“Of course, none of this can ever replace being in our classrooms, but the district did a great job of replicating it as best as possible.”

Remote learning has also been successful thus far elsewhere in Livingston, such as at Joseph Kushner Hebrew Academy on South Orange Avenue.

“Kushner's early childhood and lower school were amazing,” said Kushner parent Alexis Henslovitz. “They sent out a guideline schedule to use. They had Zoom davening (prayers) for each grade level at set times, and then each teacher had a daily assignment, from both Hebrew and General studies teachers with a video lesson. My second grader really had a full day.”

Livingston Superintendent of Schools stated that although the district could “never replicate the normal Livingston Public Schools experience remotely,” he is confident that “the standard of excellence that guides our work each day will continue to be apparent as we work through this challenge.” He encouraged parents, students and other community members to continue to communicate with the district to address any issues that may arise throughout the remote learning period.

“As with any new initiative, there will certainly be some hiccups,” said Block. “The success of our Remote Learning Experience truly relies on a strong partnership with our families. We are looking to the adults in our students’ lives to support the work of our teachers by helping to motivate, encourage and monitor their children’s learning on a daily basis.”

The superintendent recommended that all parents and guardians “establish a remote learning routine each day,” such as having a daily morning routine, a designated space for remote learning and minimal distractions during instructional periods. He stated that it is important to remember that “routines are always easiest to establish early on in the process.”   

Block also stated that it is important to reiterate the need for everyone’s assistance in “making the mitigation of the virus a high priority.”

“Everyone is strongly encouraged to monitor information from local health agencies and community sources,” he said. “This includes making thoughtful choices about children’s social interactions outside of school. The Centers For Disease Control (CDC) and the World Health Organization (WHO) are both recommending staying away from any large social gatherings.”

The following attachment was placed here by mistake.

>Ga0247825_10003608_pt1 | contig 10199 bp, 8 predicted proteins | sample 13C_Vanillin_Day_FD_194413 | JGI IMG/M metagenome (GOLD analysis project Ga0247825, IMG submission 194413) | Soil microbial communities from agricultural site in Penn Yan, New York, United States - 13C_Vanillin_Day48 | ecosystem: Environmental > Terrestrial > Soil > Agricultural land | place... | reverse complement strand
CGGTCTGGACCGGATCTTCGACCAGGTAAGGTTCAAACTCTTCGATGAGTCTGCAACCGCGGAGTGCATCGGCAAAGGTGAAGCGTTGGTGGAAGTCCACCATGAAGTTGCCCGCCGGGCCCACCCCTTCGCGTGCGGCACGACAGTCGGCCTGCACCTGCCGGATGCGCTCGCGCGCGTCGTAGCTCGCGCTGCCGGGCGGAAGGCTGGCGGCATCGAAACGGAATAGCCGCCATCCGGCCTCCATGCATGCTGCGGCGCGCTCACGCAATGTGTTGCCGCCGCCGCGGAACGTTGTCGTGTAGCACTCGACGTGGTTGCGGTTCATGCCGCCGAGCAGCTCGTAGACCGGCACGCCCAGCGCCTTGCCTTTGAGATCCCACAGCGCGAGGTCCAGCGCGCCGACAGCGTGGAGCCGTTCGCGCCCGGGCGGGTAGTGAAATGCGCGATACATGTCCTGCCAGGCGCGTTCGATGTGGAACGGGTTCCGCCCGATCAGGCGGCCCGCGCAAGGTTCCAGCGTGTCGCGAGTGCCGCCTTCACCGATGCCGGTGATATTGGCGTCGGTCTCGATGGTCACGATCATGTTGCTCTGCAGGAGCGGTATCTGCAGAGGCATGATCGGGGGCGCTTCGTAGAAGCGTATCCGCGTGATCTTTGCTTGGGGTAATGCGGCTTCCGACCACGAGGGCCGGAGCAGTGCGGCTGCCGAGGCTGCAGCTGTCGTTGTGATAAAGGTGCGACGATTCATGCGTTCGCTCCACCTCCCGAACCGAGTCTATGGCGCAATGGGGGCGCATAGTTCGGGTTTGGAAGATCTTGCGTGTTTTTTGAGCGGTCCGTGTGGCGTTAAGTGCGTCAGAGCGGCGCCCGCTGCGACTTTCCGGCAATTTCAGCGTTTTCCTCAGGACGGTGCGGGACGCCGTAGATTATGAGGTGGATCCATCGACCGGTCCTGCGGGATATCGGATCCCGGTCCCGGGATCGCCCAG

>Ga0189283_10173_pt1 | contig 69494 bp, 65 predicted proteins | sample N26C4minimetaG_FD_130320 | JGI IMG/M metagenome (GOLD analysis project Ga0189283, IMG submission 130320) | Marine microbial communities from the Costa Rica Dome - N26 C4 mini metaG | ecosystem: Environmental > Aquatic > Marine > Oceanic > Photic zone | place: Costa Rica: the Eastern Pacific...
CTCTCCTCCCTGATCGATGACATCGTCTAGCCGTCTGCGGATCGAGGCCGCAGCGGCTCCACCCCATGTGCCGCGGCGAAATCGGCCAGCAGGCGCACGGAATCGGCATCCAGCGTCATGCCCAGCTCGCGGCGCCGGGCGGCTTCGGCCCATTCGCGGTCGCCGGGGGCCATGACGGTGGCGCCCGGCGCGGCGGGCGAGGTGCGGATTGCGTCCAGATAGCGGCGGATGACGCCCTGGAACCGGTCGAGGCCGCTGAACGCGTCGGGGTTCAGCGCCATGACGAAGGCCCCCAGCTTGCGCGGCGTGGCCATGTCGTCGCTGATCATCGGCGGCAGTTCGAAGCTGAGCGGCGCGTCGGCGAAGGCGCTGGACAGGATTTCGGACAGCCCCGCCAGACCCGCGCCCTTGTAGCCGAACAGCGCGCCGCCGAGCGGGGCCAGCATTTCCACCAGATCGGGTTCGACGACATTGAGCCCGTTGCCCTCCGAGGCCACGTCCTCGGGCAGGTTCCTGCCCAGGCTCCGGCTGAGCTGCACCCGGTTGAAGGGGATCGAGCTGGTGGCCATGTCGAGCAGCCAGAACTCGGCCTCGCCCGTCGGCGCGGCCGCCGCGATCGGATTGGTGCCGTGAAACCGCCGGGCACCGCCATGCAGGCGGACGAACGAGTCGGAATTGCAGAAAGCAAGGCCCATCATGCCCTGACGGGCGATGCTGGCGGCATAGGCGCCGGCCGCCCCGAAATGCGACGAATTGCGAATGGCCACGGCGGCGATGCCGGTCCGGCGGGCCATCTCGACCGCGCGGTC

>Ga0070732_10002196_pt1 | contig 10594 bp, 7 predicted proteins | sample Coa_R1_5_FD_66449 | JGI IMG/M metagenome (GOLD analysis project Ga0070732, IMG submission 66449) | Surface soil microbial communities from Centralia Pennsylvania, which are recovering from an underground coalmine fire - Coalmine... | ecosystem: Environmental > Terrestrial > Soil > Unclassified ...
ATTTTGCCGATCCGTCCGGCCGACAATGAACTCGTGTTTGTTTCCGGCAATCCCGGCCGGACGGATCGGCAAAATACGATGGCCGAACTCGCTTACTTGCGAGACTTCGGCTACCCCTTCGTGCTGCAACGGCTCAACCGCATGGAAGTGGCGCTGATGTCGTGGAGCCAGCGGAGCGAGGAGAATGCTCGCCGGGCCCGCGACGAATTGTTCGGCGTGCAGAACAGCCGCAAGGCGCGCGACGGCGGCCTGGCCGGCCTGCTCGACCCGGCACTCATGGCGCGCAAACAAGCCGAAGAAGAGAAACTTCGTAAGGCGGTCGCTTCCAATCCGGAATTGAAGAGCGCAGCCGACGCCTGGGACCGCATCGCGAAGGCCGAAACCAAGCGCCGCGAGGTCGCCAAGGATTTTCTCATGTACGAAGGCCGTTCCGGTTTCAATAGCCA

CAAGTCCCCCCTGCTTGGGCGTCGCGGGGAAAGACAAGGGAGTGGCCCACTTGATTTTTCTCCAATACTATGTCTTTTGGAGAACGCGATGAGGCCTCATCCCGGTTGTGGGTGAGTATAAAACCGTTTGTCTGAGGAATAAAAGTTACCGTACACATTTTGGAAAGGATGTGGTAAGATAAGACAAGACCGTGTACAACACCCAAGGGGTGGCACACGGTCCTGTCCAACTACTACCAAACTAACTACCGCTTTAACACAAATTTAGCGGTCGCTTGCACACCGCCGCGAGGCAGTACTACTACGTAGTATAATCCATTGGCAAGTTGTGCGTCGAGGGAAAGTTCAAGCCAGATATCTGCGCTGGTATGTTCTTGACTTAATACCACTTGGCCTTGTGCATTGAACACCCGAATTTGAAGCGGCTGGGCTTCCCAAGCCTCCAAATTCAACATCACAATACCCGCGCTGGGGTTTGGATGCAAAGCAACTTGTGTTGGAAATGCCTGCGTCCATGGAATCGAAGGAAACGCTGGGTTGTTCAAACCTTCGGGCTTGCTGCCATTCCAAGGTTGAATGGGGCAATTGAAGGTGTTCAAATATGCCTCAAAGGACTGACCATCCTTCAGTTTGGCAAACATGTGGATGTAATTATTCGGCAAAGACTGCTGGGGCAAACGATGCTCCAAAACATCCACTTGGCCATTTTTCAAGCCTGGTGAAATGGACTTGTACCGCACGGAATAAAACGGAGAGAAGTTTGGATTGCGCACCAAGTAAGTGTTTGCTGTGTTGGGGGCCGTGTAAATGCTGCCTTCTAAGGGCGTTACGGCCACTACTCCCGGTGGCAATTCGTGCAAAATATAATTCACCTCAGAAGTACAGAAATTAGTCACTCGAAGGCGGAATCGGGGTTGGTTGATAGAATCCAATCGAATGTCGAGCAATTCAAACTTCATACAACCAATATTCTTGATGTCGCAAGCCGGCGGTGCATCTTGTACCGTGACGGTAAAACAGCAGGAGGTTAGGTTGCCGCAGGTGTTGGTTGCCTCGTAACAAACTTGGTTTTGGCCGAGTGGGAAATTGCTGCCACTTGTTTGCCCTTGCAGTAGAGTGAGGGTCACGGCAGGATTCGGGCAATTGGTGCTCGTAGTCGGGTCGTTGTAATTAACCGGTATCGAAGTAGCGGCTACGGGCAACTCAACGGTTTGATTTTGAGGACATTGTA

As a parent of two school-aged children, Block said he recognizes now more than ever the challenge of social distancing, but reiterated that all current information surrounding the global heath crisis “indicates that we must all be cognizant of who we come in contact with so that our mitigation efforts can be successful.”

“It is essential that we continue to work together and make thoughtful decisions to ensure that this physical time away from school will have its desired impact,” said Block.

More information about remote learning in Livingston, such as locations with free Wi-Fi Hotspots as well as useful information about Elementary Chromebooks, can be found BY CLICKING HERE.

The Livingston Board of Education meeting scheduled for Monday, March 16, 2020 has been cancelled, and the board will meet instead on Wednesday, March 18, at 6 p.m.

With consideration for the public during the current health crisis, the meeting will be opened to the public virtually via a livestream that will allow the public to watch the proceedings and ask questions.  Specific instructions on how to access this meeting will be available at www.livingston.org by noon on Wednesday, March 18.